Cowper's Birthplace - The Rectory at Great Berkhamsted
Cowper was the fourth child of Rev. John Cowper, Chaplain to George II. He was born in Great Berkhamsted; however his older siblings died and his mother Anne died in childbirth when his brother John was born; William was not yet six years old.
He was sent to Dr Pittman's Boarding School where he was severely bullied for two years until his persecutor was expelled.
When he was ten he went to Westminster School where his interest in the Classics was fostered. He left Westminster and was articled to Mr Chapman. He spent much time at his uncle Ashley's house in Southampton Row with fellow clerk Edward Thurlow - later to become Lord Chancellor - where according to Cowper they spent a great deal of time "constantly employed from morning to night in giggling and making giggle" the daughters of the house.
Later he was admitted to the Inner Temple and was called to the Bar in 1754. He founded the Nonsense Club, a society of Westminster men who dined weekly and produced ballads - "two or three becoming popular".
He was appointed Commissioner of Bankrupts which gave him an income of £60 p.a. but he never actually practised as a barrister. He was offered the appointment of Clerk of the Journals of the House of Lords but despaired when he learnt that he would have to qualify himself at the Bar of the House in front of the Law Lords.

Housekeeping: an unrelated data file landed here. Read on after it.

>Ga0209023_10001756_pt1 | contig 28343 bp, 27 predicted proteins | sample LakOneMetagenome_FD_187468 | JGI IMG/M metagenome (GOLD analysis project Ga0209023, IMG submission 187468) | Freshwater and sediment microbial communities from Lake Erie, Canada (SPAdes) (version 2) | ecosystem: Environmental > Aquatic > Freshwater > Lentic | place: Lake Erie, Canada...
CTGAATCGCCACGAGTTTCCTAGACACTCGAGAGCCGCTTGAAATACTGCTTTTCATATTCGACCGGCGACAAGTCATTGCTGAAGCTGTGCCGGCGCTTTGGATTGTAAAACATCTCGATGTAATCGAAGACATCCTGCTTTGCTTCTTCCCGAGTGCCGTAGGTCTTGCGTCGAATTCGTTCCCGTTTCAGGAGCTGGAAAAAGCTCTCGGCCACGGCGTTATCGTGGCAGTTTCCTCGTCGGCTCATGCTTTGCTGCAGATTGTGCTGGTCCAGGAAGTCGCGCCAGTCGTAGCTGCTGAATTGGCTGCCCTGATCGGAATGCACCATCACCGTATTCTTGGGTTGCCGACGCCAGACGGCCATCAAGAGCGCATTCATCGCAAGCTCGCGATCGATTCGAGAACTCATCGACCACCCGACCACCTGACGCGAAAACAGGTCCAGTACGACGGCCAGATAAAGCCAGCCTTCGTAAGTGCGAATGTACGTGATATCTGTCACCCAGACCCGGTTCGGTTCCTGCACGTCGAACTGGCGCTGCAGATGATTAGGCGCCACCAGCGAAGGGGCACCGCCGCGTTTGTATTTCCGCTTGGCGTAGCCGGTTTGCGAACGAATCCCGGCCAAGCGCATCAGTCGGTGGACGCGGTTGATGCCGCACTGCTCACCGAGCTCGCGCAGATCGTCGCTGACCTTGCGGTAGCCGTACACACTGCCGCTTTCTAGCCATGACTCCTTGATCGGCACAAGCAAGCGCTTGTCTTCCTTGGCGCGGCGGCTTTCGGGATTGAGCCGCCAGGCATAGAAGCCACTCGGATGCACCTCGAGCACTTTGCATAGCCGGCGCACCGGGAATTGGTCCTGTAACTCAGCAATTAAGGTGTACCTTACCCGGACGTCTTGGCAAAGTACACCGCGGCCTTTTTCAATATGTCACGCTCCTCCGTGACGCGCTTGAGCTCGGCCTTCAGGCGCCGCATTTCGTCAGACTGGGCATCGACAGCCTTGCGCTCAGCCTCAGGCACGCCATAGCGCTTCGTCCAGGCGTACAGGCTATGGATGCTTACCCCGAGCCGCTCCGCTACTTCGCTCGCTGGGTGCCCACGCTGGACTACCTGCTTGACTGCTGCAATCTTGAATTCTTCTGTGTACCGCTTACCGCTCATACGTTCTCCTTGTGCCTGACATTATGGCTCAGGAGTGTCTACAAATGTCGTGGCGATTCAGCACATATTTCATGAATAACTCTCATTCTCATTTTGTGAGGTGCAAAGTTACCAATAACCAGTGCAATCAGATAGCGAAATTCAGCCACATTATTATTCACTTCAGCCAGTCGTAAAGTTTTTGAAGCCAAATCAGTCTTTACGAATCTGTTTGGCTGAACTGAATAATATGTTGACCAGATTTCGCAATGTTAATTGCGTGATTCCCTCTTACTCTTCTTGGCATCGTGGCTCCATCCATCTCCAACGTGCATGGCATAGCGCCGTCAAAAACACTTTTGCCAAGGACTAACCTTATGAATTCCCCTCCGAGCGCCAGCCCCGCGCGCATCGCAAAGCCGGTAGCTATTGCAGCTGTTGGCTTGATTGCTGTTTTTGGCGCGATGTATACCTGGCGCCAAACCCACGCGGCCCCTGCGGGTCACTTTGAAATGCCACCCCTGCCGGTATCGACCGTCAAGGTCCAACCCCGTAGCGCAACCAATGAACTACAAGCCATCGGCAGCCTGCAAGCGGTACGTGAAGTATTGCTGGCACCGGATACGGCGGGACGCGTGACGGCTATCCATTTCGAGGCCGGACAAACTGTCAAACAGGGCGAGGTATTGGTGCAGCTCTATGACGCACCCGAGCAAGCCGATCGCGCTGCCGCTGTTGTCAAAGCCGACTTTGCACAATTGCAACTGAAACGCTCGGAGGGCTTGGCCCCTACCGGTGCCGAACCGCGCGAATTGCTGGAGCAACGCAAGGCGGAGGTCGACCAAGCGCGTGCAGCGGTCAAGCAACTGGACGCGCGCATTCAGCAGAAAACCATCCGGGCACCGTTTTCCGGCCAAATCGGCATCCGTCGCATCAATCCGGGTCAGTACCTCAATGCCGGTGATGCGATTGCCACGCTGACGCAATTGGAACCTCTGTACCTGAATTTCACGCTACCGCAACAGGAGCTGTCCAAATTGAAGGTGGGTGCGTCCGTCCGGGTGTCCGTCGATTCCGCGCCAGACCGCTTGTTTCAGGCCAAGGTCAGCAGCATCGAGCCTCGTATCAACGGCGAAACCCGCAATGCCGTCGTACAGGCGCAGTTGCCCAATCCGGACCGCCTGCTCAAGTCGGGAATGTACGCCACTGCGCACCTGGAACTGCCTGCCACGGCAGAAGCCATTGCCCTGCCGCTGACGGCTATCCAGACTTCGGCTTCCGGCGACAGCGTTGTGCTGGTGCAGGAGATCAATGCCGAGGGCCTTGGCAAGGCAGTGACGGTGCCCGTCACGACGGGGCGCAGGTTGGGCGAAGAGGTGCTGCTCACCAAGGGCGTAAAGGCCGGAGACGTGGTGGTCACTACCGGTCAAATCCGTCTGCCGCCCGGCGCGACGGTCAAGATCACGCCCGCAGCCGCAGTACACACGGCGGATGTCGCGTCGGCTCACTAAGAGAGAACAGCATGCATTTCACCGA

This worry aggravated his depression so much that he made three suicide attempts.
He was placed in Dr Nathaniel Cotton's Asylum in St Albans. Dr Cotton was a poet and evangelical in his religious persuasion. Cowper so improved under his care and so enjoyed his company that he stayed at St Albans after he had recovered. It is suggested that while here he wrote the hymn How blest thy creature is although it was first published in the Olney Hymns in 1779. He resigned as Commissioner and became dependent on relatives and friends for financial support.
He moved from St Albans to Huntingdon to be nearer his brother John in Cambridge. (John was a Fellow of Corpus Christi College.) Cowper was no good at financial management and he and his servant managed to get through a year's allowance in three months.
Cowper met William Unwin coming out of Church, the young undergraduate making himself known to Cowper. They became fast friends. Unwin introduced Cowper to his parents; the Rev. Morley Unwin and his wife, Mary. He took up lodging with the family and a fortnight's stay became a 22 years connection. In a letter to his cousin dated 11th March 1767, Cowper writes:
To find those I love, clearly and strongly persuaded of evangelical truth, gives me a pleasure superior to any this world can afford me.
He took up gardening at this time, no doubt finding it therapeutic and calming. On the 14th March he writes:
I am become a great Florist and Shrub-doctor.
About 18 months after he first moved in with the Unwin family the Rev Unwin was killed in a riding accident and Mrs Unwin was resolved to leave Huntingdon and wished to live in a town where they would be under the pastorship of an evangelical minister. The Rev. John Newton had a letter of introduction to the Rev Morley Unwin and his interesting paying guest William Cowper and by serendipity he arrived at this time. Where better to go than Olney where Newton was the curate?